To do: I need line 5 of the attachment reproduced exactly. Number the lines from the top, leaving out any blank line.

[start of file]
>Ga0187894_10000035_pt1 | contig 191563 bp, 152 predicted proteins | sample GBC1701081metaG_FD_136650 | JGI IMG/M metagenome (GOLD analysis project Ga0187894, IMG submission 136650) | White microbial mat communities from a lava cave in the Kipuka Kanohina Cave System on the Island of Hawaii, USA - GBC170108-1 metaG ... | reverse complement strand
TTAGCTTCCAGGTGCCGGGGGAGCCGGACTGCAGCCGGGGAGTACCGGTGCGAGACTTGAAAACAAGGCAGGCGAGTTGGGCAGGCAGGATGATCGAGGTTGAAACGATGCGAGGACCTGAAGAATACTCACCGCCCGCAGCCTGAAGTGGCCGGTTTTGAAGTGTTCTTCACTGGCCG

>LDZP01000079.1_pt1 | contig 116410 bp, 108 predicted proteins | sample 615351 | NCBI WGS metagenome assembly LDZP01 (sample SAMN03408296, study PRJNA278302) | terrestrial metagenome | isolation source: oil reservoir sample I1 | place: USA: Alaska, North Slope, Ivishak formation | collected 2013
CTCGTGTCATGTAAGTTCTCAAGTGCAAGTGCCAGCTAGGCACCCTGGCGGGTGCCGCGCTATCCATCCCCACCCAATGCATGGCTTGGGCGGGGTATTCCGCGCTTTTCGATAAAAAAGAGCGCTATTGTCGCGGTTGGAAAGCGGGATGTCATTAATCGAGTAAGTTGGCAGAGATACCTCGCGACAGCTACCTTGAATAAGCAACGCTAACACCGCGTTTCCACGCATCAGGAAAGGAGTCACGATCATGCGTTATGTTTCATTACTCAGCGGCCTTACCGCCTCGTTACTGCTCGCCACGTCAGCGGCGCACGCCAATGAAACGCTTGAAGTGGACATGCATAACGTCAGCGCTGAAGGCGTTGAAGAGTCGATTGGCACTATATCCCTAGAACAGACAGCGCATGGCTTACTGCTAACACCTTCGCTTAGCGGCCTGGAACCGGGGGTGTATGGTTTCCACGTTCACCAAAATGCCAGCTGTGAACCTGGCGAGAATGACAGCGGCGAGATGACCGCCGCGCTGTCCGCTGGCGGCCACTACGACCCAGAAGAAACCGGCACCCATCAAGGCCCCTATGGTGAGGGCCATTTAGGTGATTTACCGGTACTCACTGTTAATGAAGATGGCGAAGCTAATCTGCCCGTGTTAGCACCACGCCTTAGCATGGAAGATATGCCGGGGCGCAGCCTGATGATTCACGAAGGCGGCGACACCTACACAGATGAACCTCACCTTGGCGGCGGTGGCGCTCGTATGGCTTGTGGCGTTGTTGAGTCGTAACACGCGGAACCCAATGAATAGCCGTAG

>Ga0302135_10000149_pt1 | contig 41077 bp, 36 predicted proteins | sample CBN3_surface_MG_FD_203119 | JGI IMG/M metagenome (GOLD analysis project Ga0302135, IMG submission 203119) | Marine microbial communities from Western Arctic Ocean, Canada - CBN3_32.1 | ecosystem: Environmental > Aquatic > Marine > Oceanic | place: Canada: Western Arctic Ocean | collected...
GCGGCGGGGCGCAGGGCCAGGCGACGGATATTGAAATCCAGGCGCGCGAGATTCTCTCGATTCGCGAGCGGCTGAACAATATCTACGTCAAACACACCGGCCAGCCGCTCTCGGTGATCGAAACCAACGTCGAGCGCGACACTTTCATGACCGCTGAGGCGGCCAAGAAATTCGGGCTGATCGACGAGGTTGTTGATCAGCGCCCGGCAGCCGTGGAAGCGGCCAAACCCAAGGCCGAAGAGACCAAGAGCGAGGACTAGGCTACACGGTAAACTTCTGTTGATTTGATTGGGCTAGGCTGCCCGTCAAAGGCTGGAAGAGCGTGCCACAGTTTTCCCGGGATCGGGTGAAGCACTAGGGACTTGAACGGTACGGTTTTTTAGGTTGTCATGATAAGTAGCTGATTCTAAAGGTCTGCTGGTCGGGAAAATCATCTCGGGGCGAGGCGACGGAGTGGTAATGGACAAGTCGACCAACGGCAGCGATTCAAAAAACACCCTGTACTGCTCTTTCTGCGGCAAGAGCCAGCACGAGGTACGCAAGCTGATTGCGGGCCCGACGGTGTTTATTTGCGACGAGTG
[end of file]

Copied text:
>Ga0302135_10000149_pt1 | contig 41077 bp, 36 predicted proteins | sample CBN3_surface_MG_FD_203119 | JGI IMG/M metagenome (GOLD analysis project Ga0302135, IMG submission 203119) | Marine microbial communities from Western Arctic Ocean, Canada - CBN3_32.1 | ecosystem: Environmental > Aquatic > Marine > Oceanic | place: Canada: Western Arctic Ocean | collected...